HOME::Wealth Building/Finances

Top 7 Tips on Getting Paid Sooner

By Mike Van Horn

[ Print | Email This | Bookmark ]

How can you avoid being the involuntary banker for slow-paying customers? This is a frequent issue in our Business Group meetings. Here are ideas from the last such discussion:

  1. Get a merchant account. Have people pay you by credit card as soon as work is done. If people pay you monthly, enter their card number into your system, so you’ll bill them automatically. This costs you a couple of percentage points, but you get your money right now. It’s amazing the large amounts that businesspeople put on their cards! They want to build up their miles. We recently put a “shopping cart” on our website so that customers can enter their credit card data by themselves. They may end up buying more from you this way, since they now owe the credit card company, not you.

  2. Spell out your billing policy in your Terms and Conditions. Too many small businesses are fuzzy on this, and customers take advantage. If you don’t sound like getting paid on time is important to you, you won’t be. For example, some companies say “2% 10, net 30,” i.e., “You must pay within 30 days, and if you pay within 10 days, deduct 2% from the balance.”

  3. Bill on time, and bill for all the work you do. This sounds obvious, but many business owners are notoriously lax at this. Instead of invoicing monthly, consider billing twice a month. Send bills out as soon as work is done; don’t wait till the end of the month.

  4. Ask clients about their bill-paying cycle. You may discover, for example, that a client pays bills on invoices received by the 25th. If your invoice reaches them on the 26th, it sits in an inbox for a month. Ask a new customer what you need to do in order to get paid. With a larger company, you may have to fill out a “Vendor Payment Package” before they pay you. If you don’t fill these forms out initially, they’ll send them to you when you submit your first invoice, thus slowing payment.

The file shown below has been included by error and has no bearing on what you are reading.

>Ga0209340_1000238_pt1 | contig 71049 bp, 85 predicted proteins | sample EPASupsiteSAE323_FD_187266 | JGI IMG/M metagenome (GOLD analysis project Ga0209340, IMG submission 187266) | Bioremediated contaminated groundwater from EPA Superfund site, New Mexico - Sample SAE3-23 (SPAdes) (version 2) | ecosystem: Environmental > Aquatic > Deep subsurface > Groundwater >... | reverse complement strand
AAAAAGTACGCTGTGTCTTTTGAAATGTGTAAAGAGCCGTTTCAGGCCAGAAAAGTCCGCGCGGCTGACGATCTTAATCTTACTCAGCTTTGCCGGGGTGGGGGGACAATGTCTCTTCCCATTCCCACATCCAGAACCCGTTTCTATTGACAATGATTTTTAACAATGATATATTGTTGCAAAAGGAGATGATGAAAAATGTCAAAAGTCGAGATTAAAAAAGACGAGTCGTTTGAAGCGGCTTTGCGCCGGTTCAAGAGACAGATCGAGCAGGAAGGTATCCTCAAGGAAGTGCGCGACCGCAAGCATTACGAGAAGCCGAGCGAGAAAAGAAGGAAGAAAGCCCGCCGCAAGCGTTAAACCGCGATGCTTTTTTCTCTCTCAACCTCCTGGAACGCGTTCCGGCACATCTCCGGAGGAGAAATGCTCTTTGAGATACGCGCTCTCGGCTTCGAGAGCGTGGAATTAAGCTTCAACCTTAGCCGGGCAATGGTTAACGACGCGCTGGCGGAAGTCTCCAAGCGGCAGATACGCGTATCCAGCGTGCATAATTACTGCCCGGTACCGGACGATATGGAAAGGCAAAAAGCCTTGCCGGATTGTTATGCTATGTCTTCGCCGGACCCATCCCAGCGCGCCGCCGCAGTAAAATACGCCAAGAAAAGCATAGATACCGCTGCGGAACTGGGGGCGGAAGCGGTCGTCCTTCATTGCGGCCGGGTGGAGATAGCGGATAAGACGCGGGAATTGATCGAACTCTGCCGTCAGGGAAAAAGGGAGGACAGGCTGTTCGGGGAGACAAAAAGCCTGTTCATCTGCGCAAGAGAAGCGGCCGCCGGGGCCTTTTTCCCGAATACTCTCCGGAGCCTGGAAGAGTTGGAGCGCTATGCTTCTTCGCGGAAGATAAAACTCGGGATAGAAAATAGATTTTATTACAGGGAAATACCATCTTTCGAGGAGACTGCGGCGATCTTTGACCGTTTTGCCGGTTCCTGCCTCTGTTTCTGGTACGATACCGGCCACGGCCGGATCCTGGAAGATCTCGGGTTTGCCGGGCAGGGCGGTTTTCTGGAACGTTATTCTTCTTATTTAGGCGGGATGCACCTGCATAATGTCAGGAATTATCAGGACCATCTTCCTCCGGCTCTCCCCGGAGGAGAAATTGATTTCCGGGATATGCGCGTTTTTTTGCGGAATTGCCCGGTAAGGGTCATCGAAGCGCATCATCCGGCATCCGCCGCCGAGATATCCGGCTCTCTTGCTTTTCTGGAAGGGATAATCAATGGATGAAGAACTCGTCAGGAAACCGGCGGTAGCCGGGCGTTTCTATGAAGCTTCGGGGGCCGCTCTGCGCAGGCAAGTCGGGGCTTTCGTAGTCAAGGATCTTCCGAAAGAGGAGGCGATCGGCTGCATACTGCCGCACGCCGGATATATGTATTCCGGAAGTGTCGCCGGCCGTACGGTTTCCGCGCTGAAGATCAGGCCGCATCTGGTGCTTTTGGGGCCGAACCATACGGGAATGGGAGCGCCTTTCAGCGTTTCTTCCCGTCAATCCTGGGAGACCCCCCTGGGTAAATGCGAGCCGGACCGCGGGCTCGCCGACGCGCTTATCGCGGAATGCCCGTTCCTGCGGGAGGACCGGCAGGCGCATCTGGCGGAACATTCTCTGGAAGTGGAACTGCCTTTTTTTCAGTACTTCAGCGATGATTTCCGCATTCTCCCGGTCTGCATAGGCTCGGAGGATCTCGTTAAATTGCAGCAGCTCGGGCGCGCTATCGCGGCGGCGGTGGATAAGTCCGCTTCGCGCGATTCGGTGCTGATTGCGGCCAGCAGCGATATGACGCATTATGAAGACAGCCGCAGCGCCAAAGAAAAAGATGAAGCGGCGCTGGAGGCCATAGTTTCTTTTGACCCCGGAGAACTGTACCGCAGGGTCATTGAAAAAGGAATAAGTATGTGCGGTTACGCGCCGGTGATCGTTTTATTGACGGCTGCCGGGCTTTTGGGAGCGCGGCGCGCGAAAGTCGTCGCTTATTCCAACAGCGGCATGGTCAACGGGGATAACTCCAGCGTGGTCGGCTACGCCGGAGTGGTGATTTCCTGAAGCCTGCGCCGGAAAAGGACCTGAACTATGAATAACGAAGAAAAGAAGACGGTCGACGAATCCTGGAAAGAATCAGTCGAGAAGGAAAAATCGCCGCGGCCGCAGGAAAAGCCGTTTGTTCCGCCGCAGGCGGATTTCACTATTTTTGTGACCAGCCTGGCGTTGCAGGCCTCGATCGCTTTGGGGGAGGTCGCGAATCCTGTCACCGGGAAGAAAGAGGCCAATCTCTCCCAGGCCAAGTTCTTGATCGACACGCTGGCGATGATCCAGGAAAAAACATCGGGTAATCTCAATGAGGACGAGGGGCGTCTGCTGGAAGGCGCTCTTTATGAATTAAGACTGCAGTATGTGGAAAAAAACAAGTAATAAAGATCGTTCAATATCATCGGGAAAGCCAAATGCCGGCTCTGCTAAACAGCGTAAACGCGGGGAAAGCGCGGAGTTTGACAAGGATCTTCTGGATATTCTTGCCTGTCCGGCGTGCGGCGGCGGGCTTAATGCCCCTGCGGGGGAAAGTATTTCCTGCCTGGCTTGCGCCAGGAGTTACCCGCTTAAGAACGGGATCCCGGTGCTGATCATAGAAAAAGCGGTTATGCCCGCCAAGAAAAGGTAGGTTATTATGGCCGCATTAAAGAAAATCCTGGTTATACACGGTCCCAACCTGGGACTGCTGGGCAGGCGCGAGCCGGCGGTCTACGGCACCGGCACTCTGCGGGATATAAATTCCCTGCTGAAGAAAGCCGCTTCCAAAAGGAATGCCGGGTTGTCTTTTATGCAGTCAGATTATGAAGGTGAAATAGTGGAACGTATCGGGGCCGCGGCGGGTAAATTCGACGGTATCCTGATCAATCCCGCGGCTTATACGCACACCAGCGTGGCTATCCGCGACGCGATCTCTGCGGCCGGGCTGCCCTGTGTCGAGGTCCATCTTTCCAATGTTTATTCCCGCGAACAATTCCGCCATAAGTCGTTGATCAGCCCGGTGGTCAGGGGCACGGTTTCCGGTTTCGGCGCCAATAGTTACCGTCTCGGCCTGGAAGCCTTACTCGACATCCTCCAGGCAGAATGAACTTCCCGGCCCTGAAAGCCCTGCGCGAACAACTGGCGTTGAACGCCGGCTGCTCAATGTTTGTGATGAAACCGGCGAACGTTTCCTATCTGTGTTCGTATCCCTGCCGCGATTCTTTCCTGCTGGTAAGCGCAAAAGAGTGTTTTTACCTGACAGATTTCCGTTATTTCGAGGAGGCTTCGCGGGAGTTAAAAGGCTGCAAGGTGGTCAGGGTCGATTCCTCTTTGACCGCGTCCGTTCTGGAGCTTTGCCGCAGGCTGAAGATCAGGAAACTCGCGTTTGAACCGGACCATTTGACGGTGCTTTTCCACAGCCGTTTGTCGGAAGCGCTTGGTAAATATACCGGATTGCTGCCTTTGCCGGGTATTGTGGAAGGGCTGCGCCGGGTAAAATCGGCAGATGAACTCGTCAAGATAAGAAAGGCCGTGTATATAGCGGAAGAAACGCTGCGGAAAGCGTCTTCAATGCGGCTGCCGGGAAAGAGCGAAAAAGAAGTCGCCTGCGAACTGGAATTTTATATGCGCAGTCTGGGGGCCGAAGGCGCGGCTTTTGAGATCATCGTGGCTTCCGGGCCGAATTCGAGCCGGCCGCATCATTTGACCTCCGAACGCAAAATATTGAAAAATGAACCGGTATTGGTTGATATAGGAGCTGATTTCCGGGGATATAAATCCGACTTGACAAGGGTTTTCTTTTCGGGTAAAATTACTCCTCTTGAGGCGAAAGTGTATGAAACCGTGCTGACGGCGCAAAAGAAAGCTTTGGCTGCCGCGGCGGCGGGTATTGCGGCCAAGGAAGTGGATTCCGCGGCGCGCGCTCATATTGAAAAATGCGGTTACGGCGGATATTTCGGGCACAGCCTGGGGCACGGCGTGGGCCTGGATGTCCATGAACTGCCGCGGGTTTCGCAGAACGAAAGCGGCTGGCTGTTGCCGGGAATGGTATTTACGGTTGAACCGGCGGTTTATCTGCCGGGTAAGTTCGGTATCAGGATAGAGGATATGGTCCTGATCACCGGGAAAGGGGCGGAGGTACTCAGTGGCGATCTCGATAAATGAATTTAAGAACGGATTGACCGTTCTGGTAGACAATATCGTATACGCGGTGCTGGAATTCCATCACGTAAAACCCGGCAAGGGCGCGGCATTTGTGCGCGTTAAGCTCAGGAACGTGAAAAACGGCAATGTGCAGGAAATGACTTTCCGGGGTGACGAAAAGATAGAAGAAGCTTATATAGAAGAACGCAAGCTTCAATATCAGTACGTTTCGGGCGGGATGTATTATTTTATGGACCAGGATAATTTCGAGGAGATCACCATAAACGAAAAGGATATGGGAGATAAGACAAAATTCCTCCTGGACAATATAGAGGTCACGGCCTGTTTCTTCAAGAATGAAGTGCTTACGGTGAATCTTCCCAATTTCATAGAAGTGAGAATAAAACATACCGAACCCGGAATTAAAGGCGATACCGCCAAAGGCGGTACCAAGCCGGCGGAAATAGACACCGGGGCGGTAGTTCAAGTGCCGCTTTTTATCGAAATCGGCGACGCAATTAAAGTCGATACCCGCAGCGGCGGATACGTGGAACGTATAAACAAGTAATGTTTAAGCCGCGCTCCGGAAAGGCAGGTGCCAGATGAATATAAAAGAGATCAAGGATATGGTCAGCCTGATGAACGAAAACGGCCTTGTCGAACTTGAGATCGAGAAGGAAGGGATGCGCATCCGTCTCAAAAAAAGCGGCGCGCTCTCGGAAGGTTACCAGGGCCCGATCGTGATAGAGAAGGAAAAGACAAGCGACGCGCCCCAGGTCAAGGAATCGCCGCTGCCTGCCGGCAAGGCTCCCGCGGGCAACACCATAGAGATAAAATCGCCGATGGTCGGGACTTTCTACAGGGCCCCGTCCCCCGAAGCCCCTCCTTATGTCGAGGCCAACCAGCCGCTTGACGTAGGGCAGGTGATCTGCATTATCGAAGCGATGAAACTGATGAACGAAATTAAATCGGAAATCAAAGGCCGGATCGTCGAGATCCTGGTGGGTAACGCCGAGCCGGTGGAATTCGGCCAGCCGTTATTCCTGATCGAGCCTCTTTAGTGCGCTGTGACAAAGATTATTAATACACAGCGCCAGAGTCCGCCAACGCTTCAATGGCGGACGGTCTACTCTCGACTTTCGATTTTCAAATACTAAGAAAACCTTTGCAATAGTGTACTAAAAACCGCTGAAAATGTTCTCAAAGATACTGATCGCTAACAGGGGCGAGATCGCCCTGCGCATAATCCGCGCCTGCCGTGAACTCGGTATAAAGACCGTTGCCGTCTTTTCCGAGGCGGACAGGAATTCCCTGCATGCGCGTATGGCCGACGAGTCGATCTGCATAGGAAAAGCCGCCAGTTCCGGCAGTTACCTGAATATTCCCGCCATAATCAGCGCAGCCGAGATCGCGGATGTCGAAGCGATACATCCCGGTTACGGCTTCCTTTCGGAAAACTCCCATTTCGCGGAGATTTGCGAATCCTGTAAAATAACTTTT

5. Make collection calls, or have someone else do this for you. Don’t delay. If payment is due on Day 30, call on Day 31 if you haven’t received it. People often pay those who ask for payment, and let others slide. When you call, don’t be aggressive or snippy — or apologetic. Never plead with them to pay because you need the money; request their payment because it’s due. Your tone should be firm, not nasty; stay focused. Be sympathetic, but do not get sidetracked by excuses. Get a commitment on payment – when and how much. Take the lead in getting terms set.

  6. Some will pay slow. If you have government or big corporate customers, it is a fact of life that they often pay very slowly—60 to 120 days—and there’s nothing you can do about it, except get enough fast-paying customers to offset them. Or stop doing business with them.

  7. Finance your accounts receivable. Get a revolving line of credit to cover your receivables gap. If you have to pay wages and other costs of $10,000 a month on a job, and you bill every 30 days, then they pay you in 60 days, you need at least $30,000 to finance that job’s receivable. Make sure you pay the account down whenever you receive these slow payments. Build the cost of your borrowing into the price you charge them—not “late fees” or “interest” but “admin cost” calculated upfront before you get the job.

Mike Van Horn

The Business Group

Mike Van Horn’s company, The Business Group, leads ongoing problem-solving groups for business owners. He is author of How to Grow Your Business without Driving Yourself Crazy.

This article may be reproduced with attribution.

Source: http://Top7Business.com/?expert=Mike_Van_Horn

Article Submitted On: September 28, 2006